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Chris Goode: Everything I know about theatre, I learned first from Derek Jarman

Cast members in rehearsal for Jubilee. Photo: Johan Persson Cast members in rehearsal for Jubilee. Photo: Johan Persson
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Almost everything I think I know about theatre, I learned from someplace else. Sometimes it’s just easier to spot the clues about theatre that are encoded in some other kind of event or relationship.

You glancingly recognise something and immediately know you want to take it into your next rehearsal room.

Something about the obliqueness of the angle matches the radical hospitality of theatre. The understanding that the wholly new and unexpected is ready to rush in and surround us, if only we can remember that we come to theatre not to make things, but to make spaces for things to happen in.

Several years ago, I wrote a blog post ridiculously entitled “The young anarchosyndicalist’s guide to theatre space”.

It presented an assemblage of 21 different propositions – artworks, poems, songs, video games, porn clips even – and, perhaps mischievously, implied that each of them was somehow an instance of theatre. One of those 21 items was an extract from Derek Jarman’s 1978 film Jubilee.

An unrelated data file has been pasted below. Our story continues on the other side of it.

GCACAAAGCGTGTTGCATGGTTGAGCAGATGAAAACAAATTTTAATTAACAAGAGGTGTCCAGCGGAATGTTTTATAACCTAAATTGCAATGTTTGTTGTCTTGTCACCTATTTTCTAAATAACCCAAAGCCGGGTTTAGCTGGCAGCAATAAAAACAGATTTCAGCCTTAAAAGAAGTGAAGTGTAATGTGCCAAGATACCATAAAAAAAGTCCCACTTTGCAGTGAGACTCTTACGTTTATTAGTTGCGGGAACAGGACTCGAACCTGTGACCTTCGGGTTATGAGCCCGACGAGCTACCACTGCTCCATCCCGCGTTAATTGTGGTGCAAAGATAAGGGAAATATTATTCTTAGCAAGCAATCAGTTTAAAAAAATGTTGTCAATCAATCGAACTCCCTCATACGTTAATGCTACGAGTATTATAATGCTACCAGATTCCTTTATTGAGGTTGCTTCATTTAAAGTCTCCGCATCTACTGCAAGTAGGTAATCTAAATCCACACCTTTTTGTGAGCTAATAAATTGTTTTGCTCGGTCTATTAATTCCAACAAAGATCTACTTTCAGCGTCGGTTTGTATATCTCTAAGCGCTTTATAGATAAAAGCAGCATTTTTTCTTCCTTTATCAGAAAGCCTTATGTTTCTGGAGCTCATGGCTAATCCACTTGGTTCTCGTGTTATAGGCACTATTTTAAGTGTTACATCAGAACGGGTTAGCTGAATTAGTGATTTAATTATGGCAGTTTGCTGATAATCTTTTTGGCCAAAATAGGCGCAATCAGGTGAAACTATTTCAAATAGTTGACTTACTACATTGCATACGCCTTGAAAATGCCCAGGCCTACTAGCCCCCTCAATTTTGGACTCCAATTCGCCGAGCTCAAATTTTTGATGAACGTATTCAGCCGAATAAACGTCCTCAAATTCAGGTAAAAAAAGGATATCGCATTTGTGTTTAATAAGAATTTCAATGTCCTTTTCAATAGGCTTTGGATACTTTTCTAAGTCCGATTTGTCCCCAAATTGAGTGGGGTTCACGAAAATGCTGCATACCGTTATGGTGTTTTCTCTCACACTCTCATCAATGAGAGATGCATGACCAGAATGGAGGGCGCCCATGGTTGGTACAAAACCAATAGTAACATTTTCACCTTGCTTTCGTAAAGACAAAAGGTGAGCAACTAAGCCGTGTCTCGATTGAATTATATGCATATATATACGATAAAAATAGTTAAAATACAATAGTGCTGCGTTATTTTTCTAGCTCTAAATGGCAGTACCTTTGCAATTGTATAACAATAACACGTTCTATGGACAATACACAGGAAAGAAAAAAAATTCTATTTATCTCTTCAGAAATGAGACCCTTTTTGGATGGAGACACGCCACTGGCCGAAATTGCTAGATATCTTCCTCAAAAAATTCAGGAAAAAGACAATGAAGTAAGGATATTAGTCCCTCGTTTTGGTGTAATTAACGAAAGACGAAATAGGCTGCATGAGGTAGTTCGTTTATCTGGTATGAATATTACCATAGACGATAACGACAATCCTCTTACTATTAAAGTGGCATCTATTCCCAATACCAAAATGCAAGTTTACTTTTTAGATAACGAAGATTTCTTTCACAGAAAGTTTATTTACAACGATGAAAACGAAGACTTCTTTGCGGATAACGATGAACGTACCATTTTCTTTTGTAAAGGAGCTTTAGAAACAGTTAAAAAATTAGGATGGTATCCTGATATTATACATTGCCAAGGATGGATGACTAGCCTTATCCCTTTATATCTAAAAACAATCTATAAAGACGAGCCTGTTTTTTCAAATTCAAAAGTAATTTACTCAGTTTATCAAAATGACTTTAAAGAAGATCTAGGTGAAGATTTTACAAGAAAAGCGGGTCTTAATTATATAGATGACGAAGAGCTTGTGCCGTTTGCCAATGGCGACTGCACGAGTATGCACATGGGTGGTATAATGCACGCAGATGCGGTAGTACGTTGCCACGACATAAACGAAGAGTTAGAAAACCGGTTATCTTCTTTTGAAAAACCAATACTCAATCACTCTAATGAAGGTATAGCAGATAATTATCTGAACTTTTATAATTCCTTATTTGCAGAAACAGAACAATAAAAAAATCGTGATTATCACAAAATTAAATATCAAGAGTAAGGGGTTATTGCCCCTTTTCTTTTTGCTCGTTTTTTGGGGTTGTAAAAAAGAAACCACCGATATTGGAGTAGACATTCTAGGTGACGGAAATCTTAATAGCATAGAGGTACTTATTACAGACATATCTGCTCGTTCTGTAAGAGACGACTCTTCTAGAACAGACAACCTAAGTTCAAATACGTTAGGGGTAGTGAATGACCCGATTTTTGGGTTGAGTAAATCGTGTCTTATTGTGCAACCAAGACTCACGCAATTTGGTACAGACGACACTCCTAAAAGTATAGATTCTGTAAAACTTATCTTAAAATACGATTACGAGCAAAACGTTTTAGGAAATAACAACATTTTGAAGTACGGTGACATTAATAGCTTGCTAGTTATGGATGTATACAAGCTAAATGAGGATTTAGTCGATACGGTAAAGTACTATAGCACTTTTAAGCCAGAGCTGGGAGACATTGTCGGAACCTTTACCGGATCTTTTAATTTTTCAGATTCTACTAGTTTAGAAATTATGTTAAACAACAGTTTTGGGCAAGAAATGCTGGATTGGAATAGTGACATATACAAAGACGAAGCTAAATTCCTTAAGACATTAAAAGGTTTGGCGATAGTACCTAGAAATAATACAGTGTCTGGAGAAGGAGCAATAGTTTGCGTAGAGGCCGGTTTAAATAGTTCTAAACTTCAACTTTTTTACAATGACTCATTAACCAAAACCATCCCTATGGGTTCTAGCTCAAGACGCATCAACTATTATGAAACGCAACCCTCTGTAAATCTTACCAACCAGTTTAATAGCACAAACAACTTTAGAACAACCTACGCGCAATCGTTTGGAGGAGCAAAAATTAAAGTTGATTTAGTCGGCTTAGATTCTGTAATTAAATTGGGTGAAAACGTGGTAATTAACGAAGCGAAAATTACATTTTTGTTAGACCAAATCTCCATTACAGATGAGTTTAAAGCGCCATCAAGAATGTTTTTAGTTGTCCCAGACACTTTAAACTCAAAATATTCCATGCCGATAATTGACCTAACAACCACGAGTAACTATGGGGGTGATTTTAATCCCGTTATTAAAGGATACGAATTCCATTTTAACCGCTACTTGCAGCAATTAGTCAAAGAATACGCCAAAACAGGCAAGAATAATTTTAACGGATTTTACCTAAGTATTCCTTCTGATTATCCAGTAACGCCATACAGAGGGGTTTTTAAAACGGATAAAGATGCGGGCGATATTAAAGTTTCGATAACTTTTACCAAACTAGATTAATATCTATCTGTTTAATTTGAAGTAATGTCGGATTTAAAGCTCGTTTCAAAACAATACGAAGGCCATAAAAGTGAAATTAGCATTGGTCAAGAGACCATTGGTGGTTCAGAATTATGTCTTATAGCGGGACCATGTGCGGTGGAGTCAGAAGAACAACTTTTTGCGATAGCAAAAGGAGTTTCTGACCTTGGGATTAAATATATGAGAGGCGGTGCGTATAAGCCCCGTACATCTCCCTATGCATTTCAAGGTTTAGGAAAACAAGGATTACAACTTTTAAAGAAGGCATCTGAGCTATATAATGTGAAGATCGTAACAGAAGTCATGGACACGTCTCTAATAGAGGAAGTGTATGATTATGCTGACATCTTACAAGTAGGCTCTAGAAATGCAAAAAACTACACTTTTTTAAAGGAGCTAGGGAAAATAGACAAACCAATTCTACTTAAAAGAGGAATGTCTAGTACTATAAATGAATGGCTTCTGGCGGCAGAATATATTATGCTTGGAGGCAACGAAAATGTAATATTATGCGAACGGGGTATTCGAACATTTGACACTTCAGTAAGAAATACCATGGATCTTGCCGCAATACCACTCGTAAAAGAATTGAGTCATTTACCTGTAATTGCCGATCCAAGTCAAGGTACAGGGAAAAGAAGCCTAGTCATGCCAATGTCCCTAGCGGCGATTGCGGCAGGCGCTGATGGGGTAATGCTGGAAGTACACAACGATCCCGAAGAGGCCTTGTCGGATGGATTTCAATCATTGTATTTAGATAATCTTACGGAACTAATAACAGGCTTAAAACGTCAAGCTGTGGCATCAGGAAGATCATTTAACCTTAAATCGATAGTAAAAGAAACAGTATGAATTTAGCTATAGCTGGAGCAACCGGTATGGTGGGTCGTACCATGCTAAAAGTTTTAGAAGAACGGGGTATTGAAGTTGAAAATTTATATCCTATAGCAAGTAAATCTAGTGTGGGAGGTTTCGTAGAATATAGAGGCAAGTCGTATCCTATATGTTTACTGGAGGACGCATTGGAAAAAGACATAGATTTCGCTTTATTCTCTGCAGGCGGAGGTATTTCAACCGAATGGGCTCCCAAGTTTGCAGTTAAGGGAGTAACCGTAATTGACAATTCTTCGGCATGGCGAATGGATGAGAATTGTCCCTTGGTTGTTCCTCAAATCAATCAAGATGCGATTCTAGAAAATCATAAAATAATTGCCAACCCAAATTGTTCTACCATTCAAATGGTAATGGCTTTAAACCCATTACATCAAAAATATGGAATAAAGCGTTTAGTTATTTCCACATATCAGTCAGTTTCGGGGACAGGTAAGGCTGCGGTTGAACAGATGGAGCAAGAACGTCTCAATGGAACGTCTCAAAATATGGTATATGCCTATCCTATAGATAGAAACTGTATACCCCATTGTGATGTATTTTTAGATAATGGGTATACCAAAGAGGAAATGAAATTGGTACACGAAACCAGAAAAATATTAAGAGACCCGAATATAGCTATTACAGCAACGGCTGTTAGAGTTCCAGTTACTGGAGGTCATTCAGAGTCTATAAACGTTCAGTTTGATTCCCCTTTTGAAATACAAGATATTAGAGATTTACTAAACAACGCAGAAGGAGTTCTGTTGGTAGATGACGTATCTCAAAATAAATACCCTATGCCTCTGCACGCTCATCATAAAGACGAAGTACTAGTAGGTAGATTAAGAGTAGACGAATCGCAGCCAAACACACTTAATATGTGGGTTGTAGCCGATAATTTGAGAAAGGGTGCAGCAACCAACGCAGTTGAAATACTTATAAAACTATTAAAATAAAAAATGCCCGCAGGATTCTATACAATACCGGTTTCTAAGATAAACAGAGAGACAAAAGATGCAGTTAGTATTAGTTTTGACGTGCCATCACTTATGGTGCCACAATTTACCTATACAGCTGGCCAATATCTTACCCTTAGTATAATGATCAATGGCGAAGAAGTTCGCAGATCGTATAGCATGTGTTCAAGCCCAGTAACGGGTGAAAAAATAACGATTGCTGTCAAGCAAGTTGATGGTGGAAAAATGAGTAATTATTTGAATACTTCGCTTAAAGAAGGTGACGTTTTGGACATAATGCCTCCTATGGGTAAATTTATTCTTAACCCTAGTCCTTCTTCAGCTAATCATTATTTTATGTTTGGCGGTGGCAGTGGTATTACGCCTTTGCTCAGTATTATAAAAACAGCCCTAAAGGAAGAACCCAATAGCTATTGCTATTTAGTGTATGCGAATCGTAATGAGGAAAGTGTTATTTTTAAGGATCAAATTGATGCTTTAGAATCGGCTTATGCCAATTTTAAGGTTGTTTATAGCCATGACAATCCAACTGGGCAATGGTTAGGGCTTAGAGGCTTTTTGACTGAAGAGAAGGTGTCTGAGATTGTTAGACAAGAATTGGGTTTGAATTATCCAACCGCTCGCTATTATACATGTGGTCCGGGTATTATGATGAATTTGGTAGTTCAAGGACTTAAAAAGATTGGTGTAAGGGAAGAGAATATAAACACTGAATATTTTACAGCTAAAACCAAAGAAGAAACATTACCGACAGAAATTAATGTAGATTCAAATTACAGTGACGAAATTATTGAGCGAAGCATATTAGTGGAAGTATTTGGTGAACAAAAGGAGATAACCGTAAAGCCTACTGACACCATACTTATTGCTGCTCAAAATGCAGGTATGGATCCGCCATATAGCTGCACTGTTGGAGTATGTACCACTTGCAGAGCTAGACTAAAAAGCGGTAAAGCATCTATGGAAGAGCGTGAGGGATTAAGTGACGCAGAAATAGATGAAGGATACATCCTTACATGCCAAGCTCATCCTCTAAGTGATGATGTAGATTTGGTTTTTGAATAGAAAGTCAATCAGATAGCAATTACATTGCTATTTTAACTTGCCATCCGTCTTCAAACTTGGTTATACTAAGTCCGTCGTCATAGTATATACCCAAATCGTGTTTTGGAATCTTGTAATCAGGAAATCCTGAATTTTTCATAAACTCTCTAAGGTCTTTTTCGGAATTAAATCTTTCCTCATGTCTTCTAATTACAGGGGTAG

I first saw Jubilee as a teenager – having already read about Jarman’s work, and been enthralled by the multiplicity of him: how elegant and angry he was, how kind and rigorous, a good neighbour and a joyous, furious vandal.

Jubilee likewise articulated itself through contradictions: its wild humour and sententiousness, its glamour and drabness, its vitality and longeurs. And always, irradiating everything, its queerness, like Jarman’s queerness: cheerful, spirited, volatile, incendiary.

I felt bewildered by the film, estranged even. But I loved it instantly and I always will.

There’s something about that welcoming of contradiction that feels inherently theatrical.

Plus, it’s a film in which its interiors, focused on a south London squat, are teeming with the spontaneity and openness that characterised Jarman’s approach to film-making and that define my own theatrical instincts.

The movie is full of performance: marauding young punks dressing up (or down) and striking poses; loads of fourth-wall-demolishing direct-to-camera address, too. Jubilee was always, for me, a stage play thinly disguised as a film.

Forty years on, it felt like time to make some space and let the stage version of Jubilee rush in. We’ve dragged it into the present day and let it be reshaped by our current political realities, our increasingly fragmented culture, our disoriented relationship with ideas of identity and freedom and (no) future.

One of the breakout stars of the film, Toyah Willcox, is with us in the cast, to help make sure we don’t stray – though there’d be a certain fidelity to Jarman’s vision if we did.

We’ve all loved how much she’s loving it. There’s nothing about Jarman’s work, even at its angriest, that doesn’t somehow begin and end in loving. In fact almost everything I think I know about theatre, I suppose I learned first from Jarman.

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